To this day, I consider that first pregnancy to be a miracle. It was the cycle before we were supposed to start fertility treatment and I had given up the hope it would happen naturally. When we learned we had experienced a missed miscarriage only a few weeks later, I couldn’t understand why we would be given a miracle just to have it taken away from us. We decided to start our fertility treatment after three unsuccessful natural cycles following the miscarriage and to our surprise, the first cycle of treatment ‘worked’ and we were pregnant, again.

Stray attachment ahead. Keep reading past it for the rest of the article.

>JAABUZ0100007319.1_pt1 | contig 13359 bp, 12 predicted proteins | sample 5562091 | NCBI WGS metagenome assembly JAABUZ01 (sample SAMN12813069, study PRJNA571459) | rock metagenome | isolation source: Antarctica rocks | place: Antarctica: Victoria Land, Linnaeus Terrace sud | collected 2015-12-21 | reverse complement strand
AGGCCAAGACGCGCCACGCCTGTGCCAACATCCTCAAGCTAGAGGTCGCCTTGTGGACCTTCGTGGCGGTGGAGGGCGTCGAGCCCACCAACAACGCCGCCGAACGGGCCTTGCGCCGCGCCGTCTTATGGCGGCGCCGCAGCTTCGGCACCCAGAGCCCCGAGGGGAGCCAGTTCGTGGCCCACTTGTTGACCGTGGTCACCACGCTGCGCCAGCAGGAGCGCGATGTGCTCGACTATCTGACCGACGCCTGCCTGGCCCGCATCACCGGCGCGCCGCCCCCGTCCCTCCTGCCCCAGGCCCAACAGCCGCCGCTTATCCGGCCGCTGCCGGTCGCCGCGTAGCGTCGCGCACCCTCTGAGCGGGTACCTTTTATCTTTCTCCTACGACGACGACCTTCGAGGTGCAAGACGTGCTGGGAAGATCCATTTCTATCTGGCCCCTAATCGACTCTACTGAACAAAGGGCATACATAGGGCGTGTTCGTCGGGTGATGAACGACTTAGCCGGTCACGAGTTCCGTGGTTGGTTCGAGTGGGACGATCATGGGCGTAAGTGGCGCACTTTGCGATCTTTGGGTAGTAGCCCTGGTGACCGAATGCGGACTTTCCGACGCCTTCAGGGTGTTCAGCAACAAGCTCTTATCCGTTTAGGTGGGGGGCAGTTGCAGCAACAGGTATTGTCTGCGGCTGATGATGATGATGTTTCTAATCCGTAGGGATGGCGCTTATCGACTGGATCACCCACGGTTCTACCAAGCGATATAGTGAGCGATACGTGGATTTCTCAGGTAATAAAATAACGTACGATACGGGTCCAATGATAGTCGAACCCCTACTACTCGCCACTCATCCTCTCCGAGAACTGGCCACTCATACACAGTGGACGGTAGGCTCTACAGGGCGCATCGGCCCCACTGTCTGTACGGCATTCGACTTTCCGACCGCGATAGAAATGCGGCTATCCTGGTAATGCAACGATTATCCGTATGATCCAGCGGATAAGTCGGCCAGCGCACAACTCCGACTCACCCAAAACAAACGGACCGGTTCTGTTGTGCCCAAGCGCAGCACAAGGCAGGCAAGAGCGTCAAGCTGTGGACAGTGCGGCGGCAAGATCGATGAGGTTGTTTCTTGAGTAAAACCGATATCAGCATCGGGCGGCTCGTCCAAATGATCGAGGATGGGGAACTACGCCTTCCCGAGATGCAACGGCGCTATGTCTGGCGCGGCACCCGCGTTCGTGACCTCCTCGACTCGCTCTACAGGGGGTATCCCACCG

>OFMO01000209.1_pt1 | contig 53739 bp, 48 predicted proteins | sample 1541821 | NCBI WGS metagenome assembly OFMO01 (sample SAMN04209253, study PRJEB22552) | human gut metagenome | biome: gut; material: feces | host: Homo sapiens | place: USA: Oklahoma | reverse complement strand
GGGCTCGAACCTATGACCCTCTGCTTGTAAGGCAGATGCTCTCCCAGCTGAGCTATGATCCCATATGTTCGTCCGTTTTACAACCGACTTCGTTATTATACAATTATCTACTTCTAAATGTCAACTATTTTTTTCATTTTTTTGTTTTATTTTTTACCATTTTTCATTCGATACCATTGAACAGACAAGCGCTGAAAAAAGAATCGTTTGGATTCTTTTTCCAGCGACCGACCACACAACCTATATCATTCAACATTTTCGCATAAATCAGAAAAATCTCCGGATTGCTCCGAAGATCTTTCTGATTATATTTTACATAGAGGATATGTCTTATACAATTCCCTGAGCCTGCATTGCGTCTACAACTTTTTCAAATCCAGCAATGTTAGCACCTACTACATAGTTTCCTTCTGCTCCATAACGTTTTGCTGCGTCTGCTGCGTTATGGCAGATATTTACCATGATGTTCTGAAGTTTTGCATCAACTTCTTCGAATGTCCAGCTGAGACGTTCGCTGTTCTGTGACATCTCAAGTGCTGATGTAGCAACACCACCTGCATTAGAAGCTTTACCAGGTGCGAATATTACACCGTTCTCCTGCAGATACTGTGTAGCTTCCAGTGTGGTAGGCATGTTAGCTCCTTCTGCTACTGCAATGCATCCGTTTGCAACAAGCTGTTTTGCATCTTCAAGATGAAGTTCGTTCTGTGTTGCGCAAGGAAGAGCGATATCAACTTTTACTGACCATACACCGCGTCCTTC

Quickly our story became more than dealing with infertility and it revolved around two missed miscarriages. We lost our second pregnancy at the same gestation and stage that we lost the first. At 25 years old, my fertility specialist assured me two miscarriages ‘wasn’t normal’ and that felt so validating. It seemed like other women my age, especially where I’m from, were either pregnant with their first or already on baby number two. It’s hard not to compare your story to others when it seems like everyone else is so far ahead of you. Not that you should be comparing but it’s only human to do so.